The word for righteousness here is basic to all Christianity. Though scholars deeply define it, it is understood by the simplest of children. The word in Greek is dikaiosune. This means: righteousness or justification, but a literal translation means "as it should be". We long to be as we should be, for the purpose we were made but Romans 3:10 reminds us "None is righteous, no, not one." We are not as we should be, but we desire it still.
We can understand this Righteousness through Jesus Christ in two ways: salvation and sanctification. Justification is intimately tied to our salvation. Simply stated it means, just as if I have never sinned. When we are saved this is how God looks at us in Jesus: sinless. John MacArthur says this well,
In fact, we can insert salvation as a substitute word in the Beatitude: "Blessed are those who hunger and thirst for salvation." Do you want to be happy? Hunger for salvation. Hunger to be saved. Hunger to have the blood of Christ cleanse your sin. Hunger to have the righteousness of Christ applied to you. When a man abandons all hope of saving himself and beings to hunger for a salvation that he can receive only at the hands of God, then he is going to know this blessed happiness. (MacArthur, Kingdom Living, 96)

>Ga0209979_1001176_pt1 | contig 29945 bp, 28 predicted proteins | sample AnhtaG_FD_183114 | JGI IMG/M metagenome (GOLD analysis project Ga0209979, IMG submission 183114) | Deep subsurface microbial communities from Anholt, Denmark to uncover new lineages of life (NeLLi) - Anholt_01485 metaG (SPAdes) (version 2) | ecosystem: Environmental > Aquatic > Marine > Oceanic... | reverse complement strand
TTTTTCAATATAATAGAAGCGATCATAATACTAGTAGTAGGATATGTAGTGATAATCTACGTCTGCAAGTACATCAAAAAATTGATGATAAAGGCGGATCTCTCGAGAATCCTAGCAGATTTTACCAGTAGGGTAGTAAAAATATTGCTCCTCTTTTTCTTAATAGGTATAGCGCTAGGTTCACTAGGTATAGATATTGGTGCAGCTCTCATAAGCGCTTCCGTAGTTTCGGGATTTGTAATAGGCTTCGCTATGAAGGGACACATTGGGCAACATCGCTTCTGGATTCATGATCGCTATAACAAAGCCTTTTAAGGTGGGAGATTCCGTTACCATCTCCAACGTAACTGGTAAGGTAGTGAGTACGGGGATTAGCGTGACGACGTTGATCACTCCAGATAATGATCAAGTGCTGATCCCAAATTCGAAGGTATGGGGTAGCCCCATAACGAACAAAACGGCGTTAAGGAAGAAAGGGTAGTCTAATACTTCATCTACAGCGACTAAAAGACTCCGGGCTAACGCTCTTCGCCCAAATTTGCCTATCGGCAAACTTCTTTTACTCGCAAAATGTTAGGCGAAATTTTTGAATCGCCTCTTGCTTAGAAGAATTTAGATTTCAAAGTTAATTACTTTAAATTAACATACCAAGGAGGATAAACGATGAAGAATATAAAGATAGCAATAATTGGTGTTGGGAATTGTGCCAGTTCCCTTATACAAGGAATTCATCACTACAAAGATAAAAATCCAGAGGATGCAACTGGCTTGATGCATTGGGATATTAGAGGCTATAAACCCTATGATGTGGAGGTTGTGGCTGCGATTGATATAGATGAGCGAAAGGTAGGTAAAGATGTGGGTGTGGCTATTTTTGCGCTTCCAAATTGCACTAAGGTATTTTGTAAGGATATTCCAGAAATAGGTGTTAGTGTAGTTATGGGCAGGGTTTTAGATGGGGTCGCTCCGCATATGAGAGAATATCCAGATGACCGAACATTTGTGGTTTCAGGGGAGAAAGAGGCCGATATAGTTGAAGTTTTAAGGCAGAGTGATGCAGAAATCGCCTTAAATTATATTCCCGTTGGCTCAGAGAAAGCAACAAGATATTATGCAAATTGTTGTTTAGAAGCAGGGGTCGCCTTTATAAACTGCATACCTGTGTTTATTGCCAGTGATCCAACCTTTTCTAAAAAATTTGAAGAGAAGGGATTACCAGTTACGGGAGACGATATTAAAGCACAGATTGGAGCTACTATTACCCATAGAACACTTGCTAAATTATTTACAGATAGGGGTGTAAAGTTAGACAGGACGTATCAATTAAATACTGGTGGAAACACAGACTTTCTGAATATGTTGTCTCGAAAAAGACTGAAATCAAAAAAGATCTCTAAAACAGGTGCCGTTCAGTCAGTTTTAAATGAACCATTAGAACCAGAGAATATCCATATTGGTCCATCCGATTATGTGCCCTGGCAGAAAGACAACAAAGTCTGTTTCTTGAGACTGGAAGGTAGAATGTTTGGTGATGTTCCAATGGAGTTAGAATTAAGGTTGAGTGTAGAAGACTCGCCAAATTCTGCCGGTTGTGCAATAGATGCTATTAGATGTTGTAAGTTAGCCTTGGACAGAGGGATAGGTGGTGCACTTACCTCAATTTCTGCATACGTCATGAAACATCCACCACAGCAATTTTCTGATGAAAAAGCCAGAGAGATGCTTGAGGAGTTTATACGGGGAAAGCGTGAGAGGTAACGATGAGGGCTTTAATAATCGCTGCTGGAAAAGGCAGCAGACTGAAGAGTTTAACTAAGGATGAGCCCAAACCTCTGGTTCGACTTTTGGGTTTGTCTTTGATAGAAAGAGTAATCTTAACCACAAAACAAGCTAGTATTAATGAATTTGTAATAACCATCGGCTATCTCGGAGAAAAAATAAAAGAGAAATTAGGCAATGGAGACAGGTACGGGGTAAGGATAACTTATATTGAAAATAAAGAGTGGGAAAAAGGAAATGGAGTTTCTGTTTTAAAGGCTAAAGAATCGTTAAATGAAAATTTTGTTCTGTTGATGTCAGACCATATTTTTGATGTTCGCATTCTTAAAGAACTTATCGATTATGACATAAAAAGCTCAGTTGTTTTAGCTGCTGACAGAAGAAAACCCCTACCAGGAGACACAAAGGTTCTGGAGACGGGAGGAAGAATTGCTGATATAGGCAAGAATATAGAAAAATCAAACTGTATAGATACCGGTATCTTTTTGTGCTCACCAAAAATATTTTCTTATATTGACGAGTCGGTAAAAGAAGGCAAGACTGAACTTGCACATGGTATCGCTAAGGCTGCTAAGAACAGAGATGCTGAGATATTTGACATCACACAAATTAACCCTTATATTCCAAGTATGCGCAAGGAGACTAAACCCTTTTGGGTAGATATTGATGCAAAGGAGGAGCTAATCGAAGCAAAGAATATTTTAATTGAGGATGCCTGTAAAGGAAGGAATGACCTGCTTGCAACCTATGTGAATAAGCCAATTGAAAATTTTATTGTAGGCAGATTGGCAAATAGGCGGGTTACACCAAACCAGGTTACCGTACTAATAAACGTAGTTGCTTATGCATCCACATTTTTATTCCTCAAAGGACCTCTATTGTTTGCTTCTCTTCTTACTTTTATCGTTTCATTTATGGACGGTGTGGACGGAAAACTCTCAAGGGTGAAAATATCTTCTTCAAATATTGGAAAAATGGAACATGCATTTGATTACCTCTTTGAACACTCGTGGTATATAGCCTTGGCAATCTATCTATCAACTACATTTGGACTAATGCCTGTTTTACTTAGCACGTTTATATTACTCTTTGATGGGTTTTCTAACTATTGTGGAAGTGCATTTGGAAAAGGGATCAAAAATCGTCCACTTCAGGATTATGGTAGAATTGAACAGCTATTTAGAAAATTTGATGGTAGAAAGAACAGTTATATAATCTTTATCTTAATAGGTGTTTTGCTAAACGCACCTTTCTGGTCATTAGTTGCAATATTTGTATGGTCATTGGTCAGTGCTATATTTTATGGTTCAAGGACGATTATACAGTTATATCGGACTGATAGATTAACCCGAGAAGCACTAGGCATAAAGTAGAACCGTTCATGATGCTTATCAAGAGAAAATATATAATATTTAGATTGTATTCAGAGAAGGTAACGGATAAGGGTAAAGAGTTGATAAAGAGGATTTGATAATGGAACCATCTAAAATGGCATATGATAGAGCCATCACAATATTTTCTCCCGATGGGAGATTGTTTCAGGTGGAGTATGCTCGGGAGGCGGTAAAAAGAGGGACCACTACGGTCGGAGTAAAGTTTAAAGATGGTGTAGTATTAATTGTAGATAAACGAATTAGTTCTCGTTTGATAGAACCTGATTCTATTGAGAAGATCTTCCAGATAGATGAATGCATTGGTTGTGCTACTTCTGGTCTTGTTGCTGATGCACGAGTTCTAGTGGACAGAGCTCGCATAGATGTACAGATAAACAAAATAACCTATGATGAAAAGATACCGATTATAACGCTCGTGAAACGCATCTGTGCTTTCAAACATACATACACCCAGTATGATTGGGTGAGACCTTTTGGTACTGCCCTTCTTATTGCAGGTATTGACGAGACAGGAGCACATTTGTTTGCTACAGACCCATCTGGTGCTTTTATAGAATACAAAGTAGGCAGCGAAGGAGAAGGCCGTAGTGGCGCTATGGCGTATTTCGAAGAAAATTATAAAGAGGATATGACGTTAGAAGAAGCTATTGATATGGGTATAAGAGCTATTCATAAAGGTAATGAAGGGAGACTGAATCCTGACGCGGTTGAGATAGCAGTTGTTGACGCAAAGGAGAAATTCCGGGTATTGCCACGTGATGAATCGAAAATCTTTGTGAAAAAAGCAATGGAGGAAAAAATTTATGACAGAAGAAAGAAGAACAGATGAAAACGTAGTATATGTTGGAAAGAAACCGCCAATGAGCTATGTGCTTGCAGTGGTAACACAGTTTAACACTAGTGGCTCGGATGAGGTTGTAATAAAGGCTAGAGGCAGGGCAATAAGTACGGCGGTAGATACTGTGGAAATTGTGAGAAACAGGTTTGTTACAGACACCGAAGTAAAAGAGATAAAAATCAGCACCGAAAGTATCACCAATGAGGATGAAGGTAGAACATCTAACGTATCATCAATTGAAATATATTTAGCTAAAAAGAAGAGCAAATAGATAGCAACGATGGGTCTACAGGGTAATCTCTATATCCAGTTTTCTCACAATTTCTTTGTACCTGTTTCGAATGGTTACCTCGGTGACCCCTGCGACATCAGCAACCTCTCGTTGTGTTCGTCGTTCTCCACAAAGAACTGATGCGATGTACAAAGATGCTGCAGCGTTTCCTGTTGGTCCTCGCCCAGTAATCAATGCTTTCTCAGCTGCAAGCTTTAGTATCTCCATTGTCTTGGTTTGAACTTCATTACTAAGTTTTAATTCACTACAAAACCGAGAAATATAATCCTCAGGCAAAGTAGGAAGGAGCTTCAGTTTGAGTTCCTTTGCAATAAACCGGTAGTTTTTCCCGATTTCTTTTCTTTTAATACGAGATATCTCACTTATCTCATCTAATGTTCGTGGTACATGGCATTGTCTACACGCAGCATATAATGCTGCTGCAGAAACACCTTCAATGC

Though righteousness means justification and is the way in which God looks upon us as sinners in Jesus Christ, this also has a continual aspect to it, it relates to our sanctification. This is another important word for Christians and it is the continual process of being made holy. Daily we are being sanctified as we are repenting of our sin and humbling coming to Jesus Christ; when we do so we grow in our faith and find spiritual maturity. This hunger and thirst for righteousness, is a longing for Jesus.
Ultimately, what we must understand is that we need to seek to be holy and to put away all sin. To be righteous is to live "a pattern of life in conformity to God's Will" (Carson). We must choose to live this way. Not as a way of earning salvation, but as a way of living as a saved person. It is what Matthew 6:33 is really about, "But seek first the kingdom of God and his righteousness, and all these things will be added to you."
What is Satisfaction?
Finally, we ask the question, "What does it mean to be filled, or satisfied?" This is probably the most interesting aspect of this verse. Remember again Psalm 23, with green pastures and still water God restores the souls of His sheep. Matthew 15 uses the same word for filled when Jesus feeds the 5,000 and they were all filled. Luke 9:17 telling the same story uses the word twice literally "filled, all filled".